This past month, Los Angeles was host to both the annual Audio Engineering Society convention and the annual SMPTE conference. Object-based audio was an important subject in both events, highlighting the strong differences in OBA technology for home entertainment from that applied in the cinema.
In cinema, object-based audio provides two basic value propositions. The first is data compaction, allowing many channels of audio to be delivered in an uncompressed format without the need to also deliver audio data for the silent spots. The second is the ability to associate sounds with metadata, allowing an in-theater rendering engine to make localization decisions particular to the theater.
While these value propositions for the cinema may seem straight-forward, they are not shared with home entertainment. After all, home entertainment is quite willing to compress audio, eliminating any data burden caused by silent spots. And while the localization of sound in a room sounds sexy, how many home entertainment systems have large speaker counts that justify the use of such technology? It makes sense, then, that the value proposition for OBA in home entertainment has no correlation to that of OBA in the cinema. In fact, marketers have given the home entertainment version a name: personalized audio.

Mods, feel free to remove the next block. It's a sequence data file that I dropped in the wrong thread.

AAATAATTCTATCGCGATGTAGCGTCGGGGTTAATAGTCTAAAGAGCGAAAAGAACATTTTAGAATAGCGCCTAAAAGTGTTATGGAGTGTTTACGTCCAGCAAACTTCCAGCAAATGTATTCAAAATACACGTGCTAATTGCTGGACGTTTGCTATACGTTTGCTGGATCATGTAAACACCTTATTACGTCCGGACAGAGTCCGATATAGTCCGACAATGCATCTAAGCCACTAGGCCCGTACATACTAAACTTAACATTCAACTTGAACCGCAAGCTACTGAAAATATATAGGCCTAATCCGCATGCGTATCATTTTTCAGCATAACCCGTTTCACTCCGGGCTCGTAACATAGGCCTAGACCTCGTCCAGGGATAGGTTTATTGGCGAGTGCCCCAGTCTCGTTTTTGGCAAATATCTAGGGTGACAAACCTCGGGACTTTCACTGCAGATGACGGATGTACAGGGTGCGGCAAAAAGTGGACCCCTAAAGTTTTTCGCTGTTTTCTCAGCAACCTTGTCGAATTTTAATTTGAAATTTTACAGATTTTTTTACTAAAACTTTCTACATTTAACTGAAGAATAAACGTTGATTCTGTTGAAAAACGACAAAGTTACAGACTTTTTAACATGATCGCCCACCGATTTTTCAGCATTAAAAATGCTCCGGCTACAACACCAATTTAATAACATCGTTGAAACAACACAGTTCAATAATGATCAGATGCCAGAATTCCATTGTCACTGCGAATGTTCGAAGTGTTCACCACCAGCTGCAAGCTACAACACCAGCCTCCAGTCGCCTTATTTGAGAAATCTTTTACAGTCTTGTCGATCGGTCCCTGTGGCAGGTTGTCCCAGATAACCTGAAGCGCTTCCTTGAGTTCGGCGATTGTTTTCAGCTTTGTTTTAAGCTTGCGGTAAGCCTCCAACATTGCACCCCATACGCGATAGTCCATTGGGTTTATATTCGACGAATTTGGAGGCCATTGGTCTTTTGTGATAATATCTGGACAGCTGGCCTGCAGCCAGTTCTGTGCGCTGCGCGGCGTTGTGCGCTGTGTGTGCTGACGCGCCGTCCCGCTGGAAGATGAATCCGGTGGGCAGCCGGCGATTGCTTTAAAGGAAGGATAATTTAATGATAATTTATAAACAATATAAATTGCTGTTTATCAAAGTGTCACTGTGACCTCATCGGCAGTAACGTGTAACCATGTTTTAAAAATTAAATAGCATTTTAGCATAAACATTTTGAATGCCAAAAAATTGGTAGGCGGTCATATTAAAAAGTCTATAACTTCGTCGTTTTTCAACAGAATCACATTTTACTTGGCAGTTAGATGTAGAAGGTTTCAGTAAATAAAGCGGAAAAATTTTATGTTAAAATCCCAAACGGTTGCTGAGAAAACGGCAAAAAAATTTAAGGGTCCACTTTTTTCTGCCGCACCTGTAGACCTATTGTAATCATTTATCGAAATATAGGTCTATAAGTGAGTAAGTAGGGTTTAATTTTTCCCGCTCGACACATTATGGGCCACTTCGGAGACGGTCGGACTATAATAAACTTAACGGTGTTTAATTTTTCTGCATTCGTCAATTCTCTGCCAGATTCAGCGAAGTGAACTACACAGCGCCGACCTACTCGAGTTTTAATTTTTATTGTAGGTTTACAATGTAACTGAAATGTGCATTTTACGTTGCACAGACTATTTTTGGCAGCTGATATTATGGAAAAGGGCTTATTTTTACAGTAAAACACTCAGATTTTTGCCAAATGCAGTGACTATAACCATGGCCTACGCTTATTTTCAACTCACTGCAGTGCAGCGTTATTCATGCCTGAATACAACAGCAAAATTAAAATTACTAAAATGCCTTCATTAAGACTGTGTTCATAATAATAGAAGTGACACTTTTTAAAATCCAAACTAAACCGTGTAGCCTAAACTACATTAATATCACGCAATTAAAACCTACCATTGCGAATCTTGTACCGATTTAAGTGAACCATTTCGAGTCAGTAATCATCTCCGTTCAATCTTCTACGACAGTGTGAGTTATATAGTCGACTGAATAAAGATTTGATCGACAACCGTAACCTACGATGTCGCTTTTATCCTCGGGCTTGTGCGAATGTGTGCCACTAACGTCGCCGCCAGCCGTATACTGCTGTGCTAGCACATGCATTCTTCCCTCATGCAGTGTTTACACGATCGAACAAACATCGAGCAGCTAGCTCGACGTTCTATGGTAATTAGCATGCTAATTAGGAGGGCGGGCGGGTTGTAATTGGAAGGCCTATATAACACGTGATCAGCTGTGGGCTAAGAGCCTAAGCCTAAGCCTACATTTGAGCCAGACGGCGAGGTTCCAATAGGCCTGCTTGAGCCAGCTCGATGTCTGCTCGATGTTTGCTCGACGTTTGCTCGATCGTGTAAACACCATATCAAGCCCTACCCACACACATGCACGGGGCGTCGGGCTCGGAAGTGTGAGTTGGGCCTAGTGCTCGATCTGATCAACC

Personalized audio is clever. It’s designed to augment a program with multiple flavors of audio, selected by the user. The archetypal example is a sports broadcast, where different styles of commentary may be offered. Or different commentary in different languages may be offered. The value to a broadcaster is that by offering different flavors of a program in one go, it retains audience by providing a disincentive for viewers to switch channels. Of course, if all broadcasters employ this technology, then its implementation becomes mandatory in order to compete, making implementation a self-fulfilling prophecy. Thus, the EBU and ITU are busy at work standardizing object-based audio, and companies such as Fraunhofer and Dolby are competing to provide technology in this space. None of these efforts in home entertainment, neither standardization nor competitive methods, have direct application to cinema. What is noteworthy is that OBA provides a value proposition for home entertainment that can be monetized. Or taking a different view, its non-use could negatively impact revenues. This is distinctly different than in cinema, where non-use of OBA is likely to go unnoticed by the audience.
This point is particularly important for exhibitors to understand. OBA in broadcast can be directly tied to competitive programming and monetization. OBA in cinema, on the other hand, is a much harder sell to the audience, making monetization difficult to achieve. The cinema OBA values of data compaction and improved sound placement are simply not values that audiences connect to.
The message is that if OBA is interesting to you, but the current pricing of OBA systems is not, then it’s better to wait. There is little downside to waiting, and the lack of a substantial value proposition that connects with the audience is a good predictor that market forces are likely to move your way, rather than there being a need for you to move quickly towards the market.